1. You Can Cook With Less Oil When You Use a Cast-Iron Skillet
That lovely sheen on cast-iron cookware is the sign of a well-seasoned pan, which renders it virtually nonstick. The health bonus, of course, is that you won’t need to use gads of oil to brown crispy potatoes or sear chicken when cooking in cast-iron.
2. Cast Iron is a Chemical-Free Alternative to Nonstick Pans
Another benefit to using cast-iron pans in place of nonstick pans is that you avoid the harmful chemicals that are found in nonstick pans. The repellent coating that keeps food from sticking to nonstick pots and pans contains PFCs (perfluorocarbons), a chemical that’s linked to liver damage, cancer and developmental problems.
3. Cooking with Cast Iron Fortifies Your Food with Iron
Although cast iron doesn’t leach chemicals, it can leach some iron into your food ... and that’s a good thing. Iron deficiency is fairly common worldwide, especially among women. Cooking food in a cast-iron skillet can increase iron content, by as much as 20 times.
Click through the slideshow for recipes that you can make in your cast-iron skillet!
Use your skillet to create this grilled cheese, complete with ottocenere truffled cheese and fig spread.
Traditional homemade gnocchi are made with just potato, flour, egg and salt. Be sure not to work the dough too much or the gnocchi will be tough. Toss them with your favorite sauce and dinner is served!
You can serve this versatile pasta recipe for a speedy family supper, a girlfriends get-together or a casual dinner party. The aroma will draw them to the table, but the great taste will win them over.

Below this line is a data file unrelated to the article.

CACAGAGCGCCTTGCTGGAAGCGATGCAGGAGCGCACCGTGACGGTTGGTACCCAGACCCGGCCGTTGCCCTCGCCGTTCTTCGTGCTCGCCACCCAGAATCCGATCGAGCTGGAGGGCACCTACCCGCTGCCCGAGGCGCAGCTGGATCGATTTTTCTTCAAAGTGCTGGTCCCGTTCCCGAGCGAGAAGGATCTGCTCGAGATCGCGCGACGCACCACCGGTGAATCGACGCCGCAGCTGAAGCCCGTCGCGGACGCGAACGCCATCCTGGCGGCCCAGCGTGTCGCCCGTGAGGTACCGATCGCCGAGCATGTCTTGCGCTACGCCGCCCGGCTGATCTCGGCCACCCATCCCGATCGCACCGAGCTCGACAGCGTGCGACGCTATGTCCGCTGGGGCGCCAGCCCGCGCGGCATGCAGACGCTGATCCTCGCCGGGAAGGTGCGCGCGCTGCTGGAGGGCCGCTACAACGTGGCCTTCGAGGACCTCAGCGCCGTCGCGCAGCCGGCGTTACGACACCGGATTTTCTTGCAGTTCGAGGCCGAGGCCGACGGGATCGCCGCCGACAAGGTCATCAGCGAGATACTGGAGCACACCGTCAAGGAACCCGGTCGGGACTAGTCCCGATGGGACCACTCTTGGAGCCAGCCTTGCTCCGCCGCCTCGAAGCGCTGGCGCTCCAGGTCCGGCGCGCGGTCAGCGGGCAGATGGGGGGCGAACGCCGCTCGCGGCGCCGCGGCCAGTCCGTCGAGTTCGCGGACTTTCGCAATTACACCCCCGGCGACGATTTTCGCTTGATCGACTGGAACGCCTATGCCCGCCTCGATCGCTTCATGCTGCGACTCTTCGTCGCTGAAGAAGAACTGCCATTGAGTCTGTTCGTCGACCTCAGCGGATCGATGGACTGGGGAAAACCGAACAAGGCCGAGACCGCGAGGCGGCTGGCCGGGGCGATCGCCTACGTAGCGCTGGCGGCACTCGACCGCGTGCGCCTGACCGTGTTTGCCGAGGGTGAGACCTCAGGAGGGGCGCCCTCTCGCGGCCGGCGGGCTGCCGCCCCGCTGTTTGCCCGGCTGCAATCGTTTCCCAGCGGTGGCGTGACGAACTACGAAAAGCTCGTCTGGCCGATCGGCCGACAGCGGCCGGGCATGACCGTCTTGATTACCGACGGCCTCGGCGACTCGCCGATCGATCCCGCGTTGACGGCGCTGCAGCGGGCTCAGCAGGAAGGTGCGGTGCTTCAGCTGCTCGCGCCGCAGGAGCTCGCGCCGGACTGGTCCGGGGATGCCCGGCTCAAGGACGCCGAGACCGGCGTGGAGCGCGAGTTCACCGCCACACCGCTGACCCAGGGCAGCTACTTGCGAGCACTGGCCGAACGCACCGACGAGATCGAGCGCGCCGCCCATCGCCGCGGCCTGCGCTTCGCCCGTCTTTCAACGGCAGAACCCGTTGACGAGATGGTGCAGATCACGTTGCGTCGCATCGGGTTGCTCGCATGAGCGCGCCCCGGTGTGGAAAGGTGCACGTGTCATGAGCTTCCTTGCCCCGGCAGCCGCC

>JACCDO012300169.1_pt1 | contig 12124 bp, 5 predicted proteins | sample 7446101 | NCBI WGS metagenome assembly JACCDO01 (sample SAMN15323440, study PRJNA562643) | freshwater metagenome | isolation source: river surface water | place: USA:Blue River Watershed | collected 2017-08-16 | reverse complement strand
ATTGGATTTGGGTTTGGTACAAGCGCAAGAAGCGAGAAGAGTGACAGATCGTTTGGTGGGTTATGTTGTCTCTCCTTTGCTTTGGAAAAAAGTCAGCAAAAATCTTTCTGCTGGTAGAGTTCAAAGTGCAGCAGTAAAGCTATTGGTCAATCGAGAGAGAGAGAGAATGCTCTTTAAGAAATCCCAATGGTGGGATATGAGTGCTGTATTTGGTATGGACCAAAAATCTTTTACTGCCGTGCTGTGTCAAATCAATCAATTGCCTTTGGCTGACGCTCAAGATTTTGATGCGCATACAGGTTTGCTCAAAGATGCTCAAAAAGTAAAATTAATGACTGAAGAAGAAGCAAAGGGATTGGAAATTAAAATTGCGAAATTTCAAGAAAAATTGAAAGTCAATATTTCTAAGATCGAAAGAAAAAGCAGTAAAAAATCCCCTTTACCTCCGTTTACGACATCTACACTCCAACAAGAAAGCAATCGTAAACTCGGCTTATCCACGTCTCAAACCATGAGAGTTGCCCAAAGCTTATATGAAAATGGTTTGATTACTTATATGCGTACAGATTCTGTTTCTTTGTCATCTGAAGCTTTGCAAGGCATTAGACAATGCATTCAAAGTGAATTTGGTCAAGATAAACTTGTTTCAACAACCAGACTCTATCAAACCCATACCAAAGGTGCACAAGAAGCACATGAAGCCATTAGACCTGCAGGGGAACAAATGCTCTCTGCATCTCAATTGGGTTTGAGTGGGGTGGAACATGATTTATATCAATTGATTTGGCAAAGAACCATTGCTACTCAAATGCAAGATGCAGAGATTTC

Traditionally, ceviche is raw fish that's "cooked" by marinating it in acidic citrus juice. Here we quickly poach the tilapia then marinate it with fresh herbs, lime juice and crunchy vegetables for an easy summer dinner.
Cast-iron skillets might seem like an old-fashioned choice in the kitchen. But this dependable cookware is a must in the modern kitchen. Cast-iron skillets conduct heat beautifully, go from stovetop to oven with no problem and last for decades. (In fact, my most highly prized piece of cookware is a canary yellow, enamel-coated cast-iron paella pan from the 1960s that I scored at a stoop sale for $5.) As a registered dietitian and associate nutrition editor of EatingWell Magazine, I also know that there are some great health reasons to cook with cast iron.
Click through the slideshow to learn why you should use cast iron in your kitchen.